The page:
In case you missed them, here are a few data points just from the past few days.
Russia launched massive civil-defense drills this week involving 200,000 emergency personnel and the cooperation of 40 million civilians.
Those drills came after Zvezda TV, which is run by the Defense Ministry, reported that "schizophrenics from America are sharpening nuclear weapons for Moscow."
Also this week, Russia unilaterally pulled out of two nuclear agreements with the United States.
And in St. Petersburg, local officials are now required to report all contacts with foreign entities.
We seem to be in a very strange and surreal place.
Vladimir Putin's regime is acting as if it is already at war with the West.
It's launching massive and persistent cyberattacks, it's waging information warfare, engaging in nuclear posturing, violating NATO airspace, and mobilizing its population for a conflict.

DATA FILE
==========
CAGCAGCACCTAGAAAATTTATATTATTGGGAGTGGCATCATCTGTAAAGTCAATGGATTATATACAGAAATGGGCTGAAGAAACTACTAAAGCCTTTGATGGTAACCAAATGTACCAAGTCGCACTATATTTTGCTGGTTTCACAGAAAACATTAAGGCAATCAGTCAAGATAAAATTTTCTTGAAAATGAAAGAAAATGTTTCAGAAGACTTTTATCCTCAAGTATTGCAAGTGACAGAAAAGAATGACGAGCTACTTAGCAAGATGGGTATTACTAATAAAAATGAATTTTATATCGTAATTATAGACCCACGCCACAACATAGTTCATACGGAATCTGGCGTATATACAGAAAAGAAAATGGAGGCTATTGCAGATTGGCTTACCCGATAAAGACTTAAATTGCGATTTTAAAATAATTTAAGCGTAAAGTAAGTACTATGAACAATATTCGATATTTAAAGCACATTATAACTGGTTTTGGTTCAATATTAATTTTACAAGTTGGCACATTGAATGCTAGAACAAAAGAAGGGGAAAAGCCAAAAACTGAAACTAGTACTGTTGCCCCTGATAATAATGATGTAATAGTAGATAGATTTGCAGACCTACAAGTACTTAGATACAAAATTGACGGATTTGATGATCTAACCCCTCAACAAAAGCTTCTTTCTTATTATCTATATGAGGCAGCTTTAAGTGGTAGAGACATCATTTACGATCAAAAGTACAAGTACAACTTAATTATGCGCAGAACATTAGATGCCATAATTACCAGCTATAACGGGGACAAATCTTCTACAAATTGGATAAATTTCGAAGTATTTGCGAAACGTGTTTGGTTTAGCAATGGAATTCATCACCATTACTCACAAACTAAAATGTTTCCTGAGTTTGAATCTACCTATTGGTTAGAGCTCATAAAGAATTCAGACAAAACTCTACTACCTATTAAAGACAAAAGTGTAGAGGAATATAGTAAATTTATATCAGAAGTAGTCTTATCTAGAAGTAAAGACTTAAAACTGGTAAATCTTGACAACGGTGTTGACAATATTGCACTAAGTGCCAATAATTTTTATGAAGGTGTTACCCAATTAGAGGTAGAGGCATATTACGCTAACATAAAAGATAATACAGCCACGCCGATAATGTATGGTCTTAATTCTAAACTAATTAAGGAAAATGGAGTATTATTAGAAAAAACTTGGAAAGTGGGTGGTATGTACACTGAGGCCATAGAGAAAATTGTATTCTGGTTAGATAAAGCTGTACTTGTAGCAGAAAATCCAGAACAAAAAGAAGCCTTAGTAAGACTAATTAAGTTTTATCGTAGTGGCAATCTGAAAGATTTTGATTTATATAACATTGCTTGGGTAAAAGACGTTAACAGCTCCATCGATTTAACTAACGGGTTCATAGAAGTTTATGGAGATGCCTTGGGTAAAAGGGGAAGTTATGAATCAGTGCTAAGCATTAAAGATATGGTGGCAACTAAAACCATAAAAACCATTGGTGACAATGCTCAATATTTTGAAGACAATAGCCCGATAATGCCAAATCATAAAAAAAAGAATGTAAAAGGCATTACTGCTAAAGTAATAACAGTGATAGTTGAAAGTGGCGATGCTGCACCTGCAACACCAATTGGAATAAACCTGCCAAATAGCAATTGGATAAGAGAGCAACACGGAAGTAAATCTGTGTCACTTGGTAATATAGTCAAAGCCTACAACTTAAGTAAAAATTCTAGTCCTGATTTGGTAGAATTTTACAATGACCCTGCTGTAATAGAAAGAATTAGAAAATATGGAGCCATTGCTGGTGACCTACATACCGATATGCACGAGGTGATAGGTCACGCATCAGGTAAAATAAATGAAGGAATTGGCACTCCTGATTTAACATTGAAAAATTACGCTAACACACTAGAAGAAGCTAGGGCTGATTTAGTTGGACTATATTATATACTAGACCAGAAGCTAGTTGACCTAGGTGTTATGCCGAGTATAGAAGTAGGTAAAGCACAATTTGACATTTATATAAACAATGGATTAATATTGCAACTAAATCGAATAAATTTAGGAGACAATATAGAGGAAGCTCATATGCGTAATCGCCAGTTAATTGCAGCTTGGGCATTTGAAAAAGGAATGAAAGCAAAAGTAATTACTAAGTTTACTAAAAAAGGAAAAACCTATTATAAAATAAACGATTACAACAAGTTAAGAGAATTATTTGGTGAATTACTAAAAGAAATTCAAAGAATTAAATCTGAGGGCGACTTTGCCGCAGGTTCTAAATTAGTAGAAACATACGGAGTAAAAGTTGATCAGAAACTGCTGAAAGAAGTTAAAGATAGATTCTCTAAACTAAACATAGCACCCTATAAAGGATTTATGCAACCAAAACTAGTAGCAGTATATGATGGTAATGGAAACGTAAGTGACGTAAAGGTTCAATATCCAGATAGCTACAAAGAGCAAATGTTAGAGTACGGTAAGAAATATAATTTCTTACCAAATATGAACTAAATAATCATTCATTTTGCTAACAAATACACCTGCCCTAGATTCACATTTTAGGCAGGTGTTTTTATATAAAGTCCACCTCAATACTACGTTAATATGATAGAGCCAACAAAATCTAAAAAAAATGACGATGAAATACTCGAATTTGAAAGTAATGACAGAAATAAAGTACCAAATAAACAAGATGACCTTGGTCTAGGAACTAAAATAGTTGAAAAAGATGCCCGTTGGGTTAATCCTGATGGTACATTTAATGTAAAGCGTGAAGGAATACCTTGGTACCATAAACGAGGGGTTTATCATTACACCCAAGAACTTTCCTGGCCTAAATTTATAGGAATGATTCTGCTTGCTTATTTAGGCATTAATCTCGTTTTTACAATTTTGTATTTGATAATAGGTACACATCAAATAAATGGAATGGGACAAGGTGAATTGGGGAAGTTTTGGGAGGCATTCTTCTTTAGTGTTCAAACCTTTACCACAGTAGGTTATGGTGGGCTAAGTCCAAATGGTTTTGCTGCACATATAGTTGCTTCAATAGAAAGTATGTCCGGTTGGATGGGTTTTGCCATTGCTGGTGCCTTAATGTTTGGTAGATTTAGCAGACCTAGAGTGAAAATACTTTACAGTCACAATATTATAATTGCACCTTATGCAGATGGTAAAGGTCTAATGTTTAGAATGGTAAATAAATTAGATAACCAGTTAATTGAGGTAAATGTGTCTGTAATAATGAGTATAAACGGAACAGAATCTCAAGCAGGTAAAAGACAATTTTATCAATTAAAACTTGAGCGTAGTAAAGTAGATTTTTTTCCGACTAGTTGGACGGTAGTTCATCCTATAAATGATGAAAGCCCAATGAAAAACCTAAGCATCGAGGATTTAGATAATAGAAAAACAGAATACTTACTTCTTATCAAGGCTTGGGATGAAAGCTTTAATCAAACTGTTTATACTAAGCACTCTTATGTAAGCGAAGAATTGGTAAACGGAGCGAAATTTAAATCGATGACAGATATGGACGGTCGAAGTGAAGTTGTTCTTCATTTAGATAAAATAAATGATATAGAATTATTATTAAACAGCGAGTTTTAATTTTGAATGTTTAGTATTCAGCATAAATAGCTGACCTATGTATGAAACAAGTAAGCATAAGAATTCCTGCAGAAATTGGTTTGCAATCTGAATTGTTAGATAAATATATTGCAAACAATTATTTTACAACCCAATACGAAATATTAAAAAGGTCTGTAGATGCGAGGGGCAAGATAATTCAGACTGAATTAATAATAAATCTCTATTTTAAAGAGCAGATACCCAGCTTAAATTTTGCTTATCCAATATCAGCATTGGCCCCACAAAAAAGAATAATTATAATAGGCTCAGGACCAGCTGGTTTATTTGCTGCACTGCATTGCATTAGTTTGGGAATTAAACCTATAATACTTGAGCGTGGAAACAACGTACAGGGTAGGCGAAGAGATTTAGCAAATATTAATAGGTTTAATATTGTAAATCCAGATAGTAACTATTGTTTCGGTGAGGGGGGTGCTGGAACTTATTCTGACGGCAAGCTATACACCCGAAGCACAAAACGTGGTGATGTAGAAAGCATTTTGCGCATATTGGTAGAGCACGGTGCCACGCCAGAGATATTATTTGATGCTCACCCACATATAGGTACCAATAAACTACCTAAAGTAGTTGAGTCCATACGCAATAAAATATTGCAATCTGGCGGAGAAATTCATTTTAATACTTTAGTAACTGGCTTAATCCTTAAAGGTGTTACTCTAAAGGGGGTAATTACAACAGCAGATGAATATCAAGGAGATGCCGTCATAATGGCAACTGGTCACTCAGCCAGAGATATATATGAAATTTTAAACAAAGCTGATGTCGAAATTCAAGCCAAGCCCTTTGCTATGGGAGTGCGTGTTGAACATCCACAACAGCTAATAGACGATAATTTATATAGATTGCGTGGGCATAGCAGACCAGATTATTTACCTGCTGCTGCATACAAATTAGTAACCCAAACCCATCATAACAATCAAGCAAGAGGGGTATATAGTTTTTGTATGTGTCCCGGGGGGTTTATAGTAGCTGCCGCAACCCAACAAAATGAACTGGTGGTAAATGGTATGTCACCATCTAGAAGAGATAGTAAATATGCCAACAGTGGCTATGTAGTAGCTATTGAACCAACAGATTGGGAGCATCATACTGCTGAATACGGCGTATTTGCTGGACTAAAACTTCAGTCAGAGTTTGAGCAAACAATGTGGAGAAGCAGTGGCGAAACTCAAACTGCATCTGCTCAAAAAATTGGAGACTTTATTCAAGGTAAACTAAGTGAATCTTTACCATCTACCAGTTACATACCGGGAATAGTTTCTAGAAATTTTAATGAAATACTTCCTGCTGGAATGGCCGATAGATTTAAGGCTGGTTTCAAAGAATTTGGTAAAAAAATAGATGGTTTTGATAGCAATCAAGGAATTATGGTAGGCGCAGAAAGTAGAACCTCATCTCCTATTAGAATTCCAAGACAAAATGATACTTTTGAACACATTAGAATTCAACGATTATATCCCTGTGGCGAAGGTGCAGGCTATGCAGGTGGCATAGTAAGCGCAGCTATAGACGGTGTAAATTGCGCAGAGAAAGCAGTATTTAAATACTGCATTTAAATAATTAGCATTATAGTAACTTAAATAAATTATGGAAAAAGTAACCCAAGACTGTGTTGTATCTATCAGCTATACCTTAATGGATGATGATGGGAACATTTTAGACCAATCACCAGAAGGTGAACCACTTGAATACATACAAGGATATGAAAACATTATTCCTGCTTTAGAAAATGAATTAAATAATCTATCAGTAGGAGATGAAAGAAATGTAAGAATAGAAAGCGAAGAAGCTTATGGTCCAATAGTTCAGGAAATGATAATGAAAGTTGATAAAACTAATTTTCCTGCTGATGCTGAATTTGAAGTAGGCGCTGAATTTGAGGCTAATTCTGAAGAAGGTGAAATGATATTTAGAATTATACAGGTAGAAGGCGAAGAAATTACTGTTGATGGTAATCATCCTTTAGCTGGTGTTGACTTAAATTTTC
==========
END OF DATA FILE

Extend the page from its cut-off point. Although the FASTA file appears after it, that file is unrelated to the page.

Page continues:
But the West isn't really acting like it's at war with Russia.
It's really strange. It's like a unilateral Cold War.
Now, part of this is explained by domestic politics as the Kremlin prepares to mobilize the public to support a fourth term for Putin.
But it also stems from a burning desire on the part of the Putin regime to be a global superpower -- and a willingness to go to extraordinary lengths to create that illusion.
And all this puts the West in a paradoxical position.
Responding in kind gives Putin exactly what he wants. But not responding only encourages additional provocations.
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